They are scavenger feeders which means they feed on dead carcasses; by quickly removing these carcasses from the ecosystem they are decreasing the chance that diseases from them are spread to other wildlife.
Photo © Walter Neser
They can also be used to indicate the health of the environment they live in as they are at the top of the food chain. But sadly, many species of vulture are decreasing throughout much of their range.
Human activities have had a large impact on vulture populations, with vultures facing threats ranging from habitat destruction and a decline in food availability to illegal collection for traditional medicine.
In South Africa, the two greatest threats to vultures are collisions with electrical power lines resulting in electrocutions, and poisoning by farmers.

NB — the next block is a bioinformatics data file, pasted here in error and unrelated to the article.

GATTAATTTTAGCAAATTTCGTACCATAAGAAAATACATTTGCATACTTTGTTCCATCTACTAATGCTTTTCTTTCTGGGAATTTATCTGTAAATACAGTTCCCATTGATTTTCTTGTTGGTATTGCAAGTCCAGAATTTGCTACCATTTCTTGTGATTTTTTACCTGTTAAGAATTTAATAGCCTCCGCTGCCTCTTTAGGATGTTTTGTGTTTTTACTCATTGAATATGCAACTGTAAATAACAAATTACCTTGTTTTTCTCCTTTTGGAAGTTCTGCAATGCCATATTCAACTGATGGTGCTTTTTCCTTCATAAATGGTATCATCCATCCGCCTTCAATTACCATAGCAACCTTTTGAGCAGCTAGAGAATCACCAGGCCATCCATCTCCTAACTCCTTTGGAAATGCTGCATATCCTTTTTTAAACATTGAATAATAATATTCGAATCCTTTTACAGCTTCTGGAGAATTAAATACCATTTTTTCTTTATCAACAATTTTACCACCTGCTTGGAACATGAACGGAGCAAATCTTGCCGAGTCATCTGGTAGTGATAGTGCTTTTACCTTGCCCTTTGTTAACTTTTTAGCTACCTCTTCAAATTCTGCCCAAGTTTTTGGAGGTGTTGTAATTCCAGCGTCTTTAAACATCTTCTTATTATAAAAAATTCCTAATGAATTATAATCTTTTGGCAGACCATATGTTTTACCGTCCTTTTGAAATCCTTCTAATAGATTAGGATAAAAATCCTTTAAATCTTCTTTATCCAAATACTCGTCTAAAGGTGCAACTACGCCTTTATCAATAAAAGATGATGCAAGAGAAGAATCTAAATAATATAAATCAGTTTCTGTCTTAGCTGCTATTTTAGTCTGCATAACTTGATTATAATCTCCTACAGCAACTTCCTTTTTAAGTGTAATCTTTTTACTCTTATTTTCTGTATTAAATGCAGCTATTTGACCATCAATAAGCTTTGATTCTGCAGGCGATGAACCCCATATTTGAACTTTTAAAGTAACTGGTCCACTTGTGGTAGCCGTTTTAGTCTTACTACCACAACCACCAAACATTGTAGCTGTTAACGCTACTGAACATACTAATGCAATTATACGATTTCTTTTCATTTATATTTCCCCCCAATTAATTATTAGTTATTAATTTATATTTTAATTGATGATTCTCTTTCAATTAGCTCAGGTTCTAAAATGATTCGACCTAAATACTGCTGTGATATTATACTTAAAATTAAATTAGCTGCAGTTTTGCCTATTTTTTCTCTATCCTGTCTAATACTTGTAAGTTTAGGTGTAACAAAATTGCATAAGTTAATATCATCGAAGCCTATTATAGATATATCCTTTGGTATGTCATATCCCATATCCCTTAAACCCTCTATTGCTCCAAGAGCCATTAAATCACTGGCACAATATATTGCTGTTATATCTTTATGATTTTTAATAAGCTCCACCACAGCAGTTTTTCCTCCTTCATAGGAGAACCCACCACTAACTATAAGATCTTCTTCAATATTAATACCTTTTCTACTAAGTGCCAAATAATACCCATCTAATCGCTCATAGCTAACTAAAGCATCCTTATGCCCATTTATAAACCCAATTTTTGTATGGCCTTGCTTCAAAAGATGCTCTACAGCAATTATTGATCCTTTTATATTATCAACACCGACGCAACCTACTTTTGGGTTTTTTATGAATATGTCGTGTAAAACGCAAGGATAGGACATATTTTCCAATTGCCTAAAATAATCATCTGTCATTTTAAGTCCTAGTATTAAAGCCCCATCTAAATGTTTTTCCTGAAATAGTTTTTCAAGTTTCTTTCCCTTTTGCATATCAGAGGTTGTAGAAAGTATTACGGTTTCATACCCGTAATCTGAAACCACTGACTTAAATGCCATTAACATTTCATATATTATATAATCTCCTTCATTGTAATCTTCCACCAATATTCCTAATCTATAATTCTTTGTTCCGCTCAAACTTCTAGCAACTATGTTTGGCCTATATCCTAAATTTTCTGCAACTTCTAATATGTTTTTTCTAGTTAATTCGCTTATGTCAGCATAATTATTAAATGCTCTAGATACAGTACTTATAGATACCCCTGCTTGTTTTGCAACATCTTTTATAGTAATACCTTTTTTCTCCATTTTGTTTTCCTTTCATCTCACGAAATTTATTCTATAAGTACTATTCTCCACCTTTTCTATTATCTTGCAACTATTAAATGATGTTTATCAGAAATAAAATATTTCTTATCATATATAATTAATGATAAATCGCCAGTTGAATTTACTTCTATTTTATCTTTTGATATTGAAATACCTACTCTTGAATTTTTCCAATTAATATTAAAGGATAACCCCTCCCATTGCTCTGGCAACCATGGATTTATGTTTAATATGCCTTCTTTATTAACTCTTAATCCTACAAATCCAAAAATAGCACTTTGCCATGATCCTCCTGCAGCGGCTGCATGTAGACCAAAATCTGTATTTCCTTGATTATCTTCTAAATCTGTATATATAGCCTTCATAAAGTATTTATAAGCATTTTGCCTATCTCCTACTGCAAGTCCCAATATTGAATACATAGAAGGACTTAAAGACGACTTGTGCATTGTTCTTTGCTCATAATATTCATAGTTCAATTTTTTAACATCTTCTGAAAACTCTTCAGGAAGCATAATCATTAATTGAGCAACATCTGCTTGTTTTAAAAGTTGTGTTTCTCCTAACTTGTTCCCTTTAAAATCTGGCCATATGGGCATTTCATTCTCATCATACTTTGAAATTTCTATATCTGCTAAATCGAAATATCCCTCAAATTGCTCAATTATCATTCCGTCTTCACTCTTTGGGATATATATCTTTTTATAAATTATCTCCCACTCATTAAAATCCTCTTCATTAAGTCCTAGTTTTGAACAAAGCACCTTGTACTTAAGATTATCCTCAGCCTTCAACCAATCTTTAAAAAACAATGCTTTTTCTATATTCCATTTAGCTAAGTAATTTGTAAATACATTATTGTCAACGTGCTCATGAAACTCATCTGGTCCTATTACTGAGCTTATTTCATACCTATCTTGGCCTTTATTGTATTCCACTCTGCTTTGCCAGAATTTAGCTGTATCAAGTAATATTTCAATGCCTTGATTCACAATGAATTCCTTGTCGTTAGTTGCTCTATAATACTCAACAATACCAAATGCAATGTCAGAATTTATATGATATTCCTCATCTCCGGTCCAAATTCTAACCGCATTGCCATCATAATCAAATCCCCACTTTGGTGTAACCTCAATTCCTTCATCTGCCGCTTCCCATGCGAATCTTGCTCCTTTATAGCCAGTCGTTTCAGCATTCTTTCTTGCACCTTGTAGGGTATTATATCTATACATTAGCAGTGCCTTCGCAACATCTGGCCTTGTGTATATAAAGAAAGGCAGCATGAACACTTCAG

Farmers often target unwanted carnivore predators by leaving poisoned meat for them – unfortunately, as scavenger feeders, vultures often reach this meat first.
To help combat this issue, Chester Zoo’s Act for Wildlife has supported the South African organisation VulPro with a number of vulture conservation and research projects over the past few years.
Currently, the threat of Avian Influenza or bird flu is a huge issue and our support is allowing researchers to determine the susceptibility of the Cape and African White-backed vultures to Avian Influenza.
It’s not just South African vultures which Chester Zoo’s Act for Wildlife is helping. We’re also supporting work in Nepal on the endangered Egyptian vulture and the critically endangered Red-headed vulture.
Both these species have undergone rapid declines in the recent years and researchers are studying both species and helping to conserve them.
We’ve put together some great photos from the vulture conservation projects which we support - please share this blog to raise awareness for vultures around the world.
Photo © Tulsi Subedi
Photo (c) Tulsi Subedi
Photo (c) Walter Neser